Amazon DRS Weight Sensor
The design of my device revolves around making it easy to replenish products you need without even knowing it is happening. My approach is centered on one fact -all replenishable products have weight. Therefore, this device can work with any product. The ability to manufacture one device that can work with any product is extremely important. The Amazon Dash button is a good example of this concept. The Dash button works with any product no matter what it is. The only problem is that you have to remember to press it in order to replenish it. In order to get around this problem you place the Dash button in the same location as the product that needs to be replenished so you do not forget to order more. My concept takes it to the next step. Leave the product on the sensor and the sensor will take care of monitoring, updating Amazon with your product’s state, and initiating the replenishment process without you having to think about it. By the time you run out of a product you already have a new one at your doorstep.
This is my first time connecting sensors and wires to prototyping boards. This is also my first time soldering anything. Finally, this is also my first time using a CAD tool and 3D printing my design. With that in mind, my methods are probably archaic or outright wrong. The amount of time it takes you to do this project maybe much lower.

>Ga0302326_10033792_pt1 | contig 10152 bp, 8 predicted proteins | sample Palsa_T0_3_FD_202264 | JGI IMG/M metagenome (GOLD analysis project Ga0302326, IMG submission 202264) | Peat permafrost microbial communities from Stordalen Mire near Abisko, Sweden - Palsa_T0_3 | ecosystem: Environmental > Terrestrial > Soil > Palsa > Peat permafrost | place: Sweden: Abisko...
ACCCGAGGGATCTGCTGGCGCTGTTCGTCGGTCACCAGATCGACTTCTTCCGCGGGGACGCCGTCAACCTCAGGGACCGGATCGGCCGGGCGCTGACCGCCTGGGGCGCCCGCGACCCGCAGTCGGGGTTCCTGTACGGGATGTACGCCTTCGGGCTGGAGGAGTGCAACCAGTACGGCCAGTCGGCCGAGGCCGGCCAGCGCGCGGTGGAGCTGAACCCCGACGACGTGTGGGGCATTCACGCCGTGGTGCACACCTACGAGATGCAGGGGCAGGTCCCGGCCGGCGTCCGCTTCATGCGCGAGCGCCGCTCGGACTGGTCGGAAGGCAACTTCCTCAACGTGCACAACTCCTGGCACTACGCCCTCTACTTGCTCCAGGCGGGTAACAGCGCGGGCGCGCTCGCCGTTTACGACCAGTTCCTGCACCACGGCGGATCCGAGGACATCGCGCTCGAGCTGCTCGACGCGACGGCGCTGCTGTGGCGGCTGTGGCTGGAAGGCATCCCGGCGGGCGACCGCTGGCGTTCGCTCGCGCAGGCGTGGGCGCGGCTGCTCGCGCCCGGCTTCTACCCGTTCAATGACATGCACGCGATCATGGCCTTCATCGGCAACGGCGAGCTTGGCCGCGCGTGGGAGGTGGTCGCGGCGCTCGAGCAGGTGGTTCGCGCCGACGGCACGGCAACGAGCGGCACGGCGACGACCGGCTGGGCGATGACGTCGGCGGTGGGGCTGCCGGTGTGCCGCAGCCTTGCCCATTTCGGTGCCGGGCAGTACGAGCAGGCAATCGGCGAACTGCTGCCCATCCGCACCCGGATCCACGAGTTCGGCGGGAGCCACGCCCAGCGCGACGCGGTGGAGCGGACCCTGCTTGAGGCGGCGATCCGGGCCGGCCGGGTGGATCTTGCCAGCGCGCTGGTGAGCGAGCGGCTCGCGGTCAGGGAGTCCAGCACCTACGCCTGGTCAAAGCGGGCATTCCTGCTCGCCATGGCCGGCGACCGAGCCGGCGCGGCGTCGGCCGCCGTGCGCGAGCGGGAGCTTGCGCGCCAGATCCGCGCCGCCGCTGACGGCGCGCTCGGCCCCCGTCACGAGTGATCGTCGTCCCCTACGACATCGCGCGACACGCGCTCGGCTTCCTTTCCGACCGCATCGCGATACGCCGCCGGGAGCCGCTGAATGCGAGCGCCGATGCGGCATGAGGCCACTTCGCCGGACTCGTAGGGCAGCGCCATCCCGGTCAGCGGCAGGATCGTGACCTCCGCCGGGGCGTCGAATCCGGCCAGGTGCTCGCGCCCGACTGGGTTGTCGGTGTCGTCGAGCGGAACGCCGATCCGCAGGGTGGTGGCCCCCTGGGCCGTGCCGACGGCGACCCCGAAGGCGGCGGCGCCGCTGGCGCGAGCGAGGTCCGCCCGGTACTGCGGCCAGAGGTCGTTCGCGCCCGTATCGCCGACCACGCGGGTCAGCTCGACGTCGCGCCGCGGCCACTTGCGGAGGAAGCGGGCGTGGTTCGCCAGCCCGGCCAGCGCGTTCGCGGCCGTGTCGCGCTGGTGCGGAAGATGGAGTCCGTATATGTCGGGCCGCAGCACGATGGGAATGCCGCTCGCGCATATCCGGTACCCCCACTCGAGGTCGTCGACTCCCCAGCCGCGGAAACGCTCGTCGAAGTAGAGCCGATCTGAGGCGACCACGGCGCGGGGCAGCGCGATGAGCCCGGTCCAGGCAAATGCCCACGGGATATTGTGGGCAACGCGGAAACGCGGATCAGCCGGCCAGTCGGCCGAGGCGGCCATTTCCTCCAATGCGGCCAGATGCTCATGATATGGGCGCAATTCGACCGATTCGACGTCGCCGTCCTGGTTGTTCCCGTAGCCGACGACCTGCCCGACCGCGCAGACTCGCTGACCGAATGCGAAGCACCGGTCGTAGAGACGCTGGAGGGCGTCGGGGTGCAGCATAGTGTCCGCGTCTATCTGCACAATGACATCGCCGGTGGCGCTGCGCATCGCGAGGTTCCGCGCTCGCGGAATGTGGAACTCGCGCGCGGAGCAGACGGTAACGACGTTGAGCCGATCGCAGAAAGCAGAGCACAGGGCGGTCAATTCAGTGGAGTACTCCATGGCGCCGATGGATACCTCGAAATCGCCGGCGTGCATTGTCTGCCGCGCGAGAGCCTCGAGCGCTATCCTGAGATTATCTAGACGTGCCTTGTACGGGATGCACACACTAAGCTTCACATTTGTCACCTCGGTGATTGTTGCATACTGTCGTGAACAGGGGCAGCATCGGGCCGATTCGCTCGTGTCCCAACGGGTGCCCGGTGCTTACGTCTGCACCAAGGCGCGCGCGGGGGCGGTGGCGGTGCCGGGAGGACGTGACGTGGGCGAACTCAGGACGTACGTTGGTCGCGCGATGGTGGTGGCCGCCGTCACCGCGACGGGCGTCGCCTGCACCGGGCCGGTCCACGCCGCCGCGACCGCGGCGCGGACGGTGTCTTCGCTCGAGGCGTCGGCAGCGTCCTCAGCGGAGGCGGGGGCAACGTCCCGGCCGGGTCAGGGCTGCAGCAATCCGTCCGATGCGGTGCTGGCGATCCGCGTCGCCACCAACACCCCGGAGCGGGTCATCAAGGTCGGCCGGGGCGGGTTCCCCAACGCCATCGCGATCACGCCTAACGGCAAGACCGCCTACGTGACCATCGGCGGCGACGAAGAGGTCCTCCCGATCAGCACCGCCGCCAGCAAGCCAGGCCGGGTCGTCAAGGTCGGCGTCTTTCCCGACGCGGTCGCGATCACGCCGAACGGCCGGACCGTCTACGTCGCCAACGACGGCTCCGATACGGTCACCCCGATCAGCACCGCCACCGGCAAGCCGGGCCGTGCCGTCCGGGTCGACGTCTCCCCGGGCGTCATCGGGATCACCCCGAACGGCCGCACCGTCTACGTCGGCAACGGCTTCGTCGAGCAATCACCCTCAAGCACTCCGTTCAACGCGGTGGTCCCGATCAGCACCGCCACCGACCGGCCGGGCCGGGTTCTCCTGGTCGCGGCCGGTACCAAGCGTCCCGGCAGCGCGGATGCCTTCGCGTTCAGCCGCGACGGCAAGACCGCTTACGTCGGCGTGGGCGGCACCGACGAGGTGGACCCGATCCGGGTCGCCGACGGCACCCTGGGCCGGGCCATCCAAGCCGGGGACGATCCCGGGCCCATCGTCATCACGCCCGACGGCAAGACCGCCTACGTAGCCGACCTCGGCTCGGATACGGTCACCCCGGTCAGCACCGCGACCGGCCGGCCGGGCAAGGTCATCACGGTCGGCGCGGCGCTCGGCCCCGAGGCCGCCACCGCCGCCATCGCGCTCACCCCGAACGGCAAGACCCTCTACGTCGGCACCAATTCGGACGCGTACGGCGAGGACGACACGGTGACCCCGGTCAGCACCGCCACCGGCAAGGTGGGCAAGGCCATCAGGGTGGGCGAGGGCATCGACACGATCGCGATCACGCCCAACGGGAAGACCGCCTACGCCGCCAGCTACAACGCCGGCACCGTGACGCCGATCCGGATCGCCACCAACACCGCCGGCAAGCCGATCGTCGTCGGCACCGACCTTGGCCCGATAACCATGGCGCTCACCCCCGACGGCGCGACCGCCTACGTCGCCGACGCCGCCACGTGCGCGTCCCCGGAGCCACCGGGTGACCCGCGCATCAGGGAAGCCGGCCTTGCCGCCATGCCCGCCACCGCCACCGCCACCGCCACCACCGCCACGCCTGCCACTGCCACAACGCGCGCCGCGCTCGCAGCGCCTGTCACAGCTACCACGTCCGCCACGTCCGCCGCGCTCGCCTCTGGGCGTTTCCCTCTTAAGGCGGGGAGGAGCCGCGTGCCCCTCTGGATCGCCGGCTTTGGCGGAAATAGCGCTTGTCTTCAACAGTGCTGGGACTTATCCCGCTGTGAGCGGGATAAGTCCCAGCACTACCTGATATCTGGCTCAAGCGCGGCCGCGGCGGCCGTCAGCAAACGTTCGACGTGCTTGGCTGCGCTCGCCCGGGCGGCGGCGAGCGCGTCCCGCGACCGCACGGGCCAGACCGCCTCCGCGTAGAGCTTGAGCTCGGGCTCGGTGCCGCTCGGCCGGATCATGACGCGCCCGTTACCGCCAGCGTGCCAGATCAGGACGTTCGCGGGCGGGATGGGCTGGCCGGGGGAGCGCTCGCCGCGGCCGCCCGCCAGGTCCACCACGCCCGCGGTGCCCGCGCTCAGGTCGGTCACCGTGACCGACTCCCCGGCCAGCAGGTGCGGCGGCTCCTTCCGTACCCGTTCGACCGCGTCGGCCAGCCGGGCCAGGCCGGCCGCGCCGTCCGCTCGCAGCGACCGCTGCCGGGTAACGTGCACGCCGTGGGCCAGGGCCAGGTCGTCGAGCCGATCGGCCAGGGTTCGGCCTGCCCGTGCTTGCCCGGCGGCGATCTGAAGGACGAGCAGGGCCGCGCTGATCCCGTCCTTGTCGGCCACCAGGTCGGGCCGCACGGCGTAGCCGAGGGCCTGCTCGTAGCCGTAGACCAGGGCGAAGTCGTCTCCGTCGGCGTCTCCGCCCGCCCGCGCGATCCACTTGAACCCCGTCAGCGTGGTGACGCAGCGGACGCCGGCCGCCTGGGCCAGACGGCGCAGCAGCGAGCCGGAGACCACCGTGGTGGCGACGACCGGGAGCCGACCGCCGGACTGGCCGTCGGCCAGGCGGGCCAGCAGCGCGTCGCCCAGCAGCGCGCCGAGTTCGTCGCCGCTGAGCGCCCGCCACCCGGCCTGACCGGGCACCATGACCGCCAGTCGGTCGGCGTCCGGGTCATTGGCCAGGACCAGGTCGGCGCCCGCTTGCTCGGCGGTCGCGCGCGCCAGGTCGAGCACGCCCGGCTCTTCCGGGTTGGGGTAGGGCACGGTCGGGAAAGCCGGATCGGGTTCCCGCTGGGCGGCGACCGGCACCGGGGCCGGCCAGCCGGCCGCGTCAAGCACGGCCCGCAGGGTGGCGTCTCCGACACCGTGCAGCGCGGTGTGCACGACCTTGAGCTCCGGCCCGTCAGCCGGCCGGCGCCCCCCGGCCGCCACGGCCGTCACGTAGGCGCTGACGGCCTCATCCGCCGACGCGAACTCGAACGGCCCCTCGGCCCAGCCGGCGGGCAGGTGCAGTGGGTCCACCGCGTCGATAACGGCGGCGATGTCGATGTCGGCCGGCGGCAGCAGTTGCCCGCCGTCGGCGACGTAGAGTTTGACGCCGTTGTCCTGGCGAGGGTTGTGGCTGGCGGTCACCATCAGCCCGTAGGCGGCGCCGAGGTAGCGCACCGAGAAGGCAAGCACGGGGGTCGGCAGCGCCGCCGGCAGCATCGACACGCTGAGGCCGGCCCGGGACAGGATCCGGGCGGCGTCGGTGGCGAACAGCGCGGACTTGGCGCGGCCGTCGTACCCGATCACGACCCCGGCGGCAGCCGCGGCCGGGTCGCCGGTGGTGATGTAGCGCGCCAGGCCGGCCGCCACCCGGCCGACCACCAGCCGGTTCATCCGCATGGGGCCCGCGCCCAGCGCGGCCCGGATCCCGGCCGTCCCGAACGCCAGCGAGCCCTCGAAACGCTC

- Raspberry Pi 3 Model B: This the component responsible for communicating with Amazon DRS. It updates Amazon with the device status and lets Amazon know how much product remains. The Raspberry Pi’s main task is to call the replenish API when it it time to reorder more product.
- Arduino MKR1000: The Arduino is responsible reading pressure data from the FSR and sending it to the Raspberry Pi through USB. It also lights up the Neopixel ring when it notices that there is nothing on it. It does this to alert the user to put the product back on the scale so it can keep on monitoring it.
- FSR: This measures the pressure placed on the top plate on the device.
- Adafruit Neopixel ring: This LED ring is used to light up the top plate in order to alert the user to put the product back on the scale to continue monitoring it.
- 3D printer: I used a Monoprice MP Select Mini 3D printer to print out the case.
- Other materials: Wires and 10K ohm resistor to complete circuit design. Putty in order to place pressure on the FSR. Generic tape to help hold components in place.
The reason I decided to use both an Arduino MKR1000 and a Raspberry Pi 3 is because I am much more familiar with developing code in .NET than in C. If I had more time I would have been able to write all the code in C on the Arduino making the overall design much more compact.
The case consists of three main 3D printed parts:
- Top plate is where the product sits and puts pressure on the FSR.
- Middle plate holds the FSR, Neopixel ring, wiring, and Arduino MKR1000.
- Bottom case holds the Raspberry Pi 3.
The case is made of transparent PLA in order for the LED’s to shine through.
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